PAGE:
Like most people in the U.S. and across the world, I’ve been struggling with the new reality of living in isolation. So far, one of my best coping mechanisms has been to head into my studio and do some work.
Since I can no longer visit friends or family, play gigs, attend rehearsals or even watch sports on TV, I have more free time than ever. Rather than spending it watching the news and getting progressively more freaked out, I’ve thrown myself into my music. When I’m in my studio producing or playing, I forget about the coronavirus threat and experience a temporary return to normalcy.
If you have a home studio, I recommend spending as much time as you can in it—without alienating those you live with, of course—and use the enforced downtime to be as productive as possible.
Here are some of the things I hope to accomplish with my extra time.
- Finish producing and mixing several original songs.
- Write more compositions for a music library that I work with. I hope to finish two per week.
- Record my tracks for a collaborative project with one of my bands. Although all of our upcoming gigs are canceled, we can work independently on our tracks. (Remote collaboration is the epitome of social distancing.)
- Practice! I play several instruments and never find enough time to work on improving my chops and expanding my horizons. Now I have an opportunity to do so. I plan to put in at least 30 minutes in daily.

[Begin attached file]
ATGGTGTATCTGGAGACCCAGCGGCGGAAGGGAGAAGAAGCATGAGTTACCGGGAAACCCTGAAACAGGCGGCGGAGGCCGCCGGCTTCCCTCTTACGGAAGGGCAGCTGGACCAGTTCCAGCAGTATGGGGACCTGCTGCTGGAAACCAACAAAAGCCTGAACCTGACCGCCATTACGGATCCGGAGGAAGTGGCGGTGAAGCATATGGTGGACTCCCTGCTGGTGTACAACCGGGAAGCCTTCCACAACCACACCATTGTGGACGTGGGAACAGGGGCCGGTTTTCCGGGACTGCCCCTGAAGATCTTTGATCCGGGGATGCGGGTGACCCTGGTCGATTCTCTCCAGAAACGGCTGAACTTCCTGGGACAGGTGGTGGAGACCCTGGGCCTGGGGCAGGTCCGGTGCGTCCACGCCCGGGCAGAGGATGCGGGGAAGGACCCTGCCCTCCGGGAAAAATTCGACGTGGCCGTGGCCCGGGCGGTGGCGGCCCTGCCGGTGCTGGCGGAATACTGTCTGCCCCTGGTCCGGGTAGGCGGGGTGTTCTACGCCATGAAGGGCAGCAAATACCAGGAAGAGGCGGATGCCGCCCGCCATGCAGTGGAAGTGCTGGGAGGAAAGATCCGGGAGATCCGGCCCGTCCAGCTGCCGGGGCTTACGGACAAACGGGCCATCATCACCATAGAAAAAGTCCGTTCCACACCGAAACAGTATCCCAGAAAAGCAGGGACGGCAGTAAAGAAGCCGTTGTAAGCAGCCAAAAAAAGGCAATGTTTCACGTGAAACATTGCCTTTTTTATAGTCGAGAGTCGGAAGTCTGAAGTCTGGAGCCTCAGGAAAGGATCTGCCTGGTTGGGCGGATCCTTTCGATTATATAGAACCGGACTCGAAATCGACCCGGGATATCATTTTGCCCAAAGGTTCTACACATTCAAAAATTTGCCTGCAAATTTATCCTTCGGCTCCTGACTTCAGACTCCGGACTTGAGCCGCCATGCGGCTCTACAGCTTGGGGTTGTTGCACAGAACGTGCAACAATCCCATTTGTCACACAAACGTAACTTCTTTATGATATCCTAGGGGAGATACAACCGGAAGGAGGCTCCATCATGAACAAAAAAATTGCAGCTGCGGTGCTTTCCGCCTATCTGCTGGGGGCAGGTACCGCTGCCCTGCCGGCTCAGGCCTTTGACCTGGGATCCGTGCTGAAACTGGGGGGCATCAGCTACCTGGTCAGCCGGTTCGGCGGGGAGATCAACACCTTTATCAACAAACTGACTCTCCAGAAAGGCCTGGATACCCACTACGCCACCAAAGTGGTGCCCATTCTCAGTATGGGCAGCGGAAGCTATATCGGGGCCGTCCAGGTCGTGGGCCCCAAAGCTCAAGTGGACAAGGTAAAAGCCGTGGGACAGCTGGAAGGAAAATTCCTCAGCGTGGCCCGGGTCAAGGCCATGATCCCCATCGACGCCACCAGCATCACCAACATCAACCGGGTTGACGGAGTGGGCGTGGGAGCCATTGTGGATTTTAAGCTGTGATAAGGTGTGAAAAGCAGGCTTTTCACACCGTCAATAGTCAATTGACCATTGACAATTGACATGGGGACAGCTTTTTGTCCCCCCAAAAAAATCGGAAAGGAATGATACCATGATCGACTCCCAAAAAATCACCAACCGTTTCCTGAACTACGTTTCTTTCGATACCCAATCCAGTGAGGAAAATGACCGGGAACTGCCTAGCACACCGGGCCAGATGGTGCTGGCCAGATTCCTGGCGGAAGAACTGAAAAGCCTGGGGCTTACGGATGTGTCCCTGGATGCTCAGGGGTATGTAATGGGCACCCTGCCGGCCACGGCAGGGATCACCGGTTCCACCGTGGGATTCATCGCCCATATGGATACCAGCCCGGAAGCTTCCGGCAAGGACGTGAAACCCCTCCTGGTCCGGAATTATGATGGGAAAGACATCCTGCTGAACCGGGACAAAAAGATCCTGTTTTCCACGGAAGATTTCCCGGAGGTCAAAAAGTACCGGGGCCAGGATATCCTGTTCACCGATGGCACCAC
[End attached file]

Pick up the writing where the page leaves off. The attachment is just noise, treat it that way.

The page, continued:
- Clean and organize my studio. I did a significant reorganization of it a few months back, but all those neatly laid wires and uncluttered surfaces have reverted most of the way back to their messy, spaghetti-like form.
- Optimize my computer. My internal drive is continuously more than 90 percent full, which my hard-drive-repair software keeps reminding is a no-no. I need to hunt through my applications and files to see what I can delete to gain space.
- Organize my plug-ins. I have a lot that either require updates or that I never use. I want to go through my AAX, AU and VST folders and move old and never-used plug-ins to a non-active folder. My DAW will be happier, and probably less crash-prone, as a result.
There aren’t many silver linings to this pandemic, but having extra time in your studio could be considered one of them. Be prolific, and stay safe!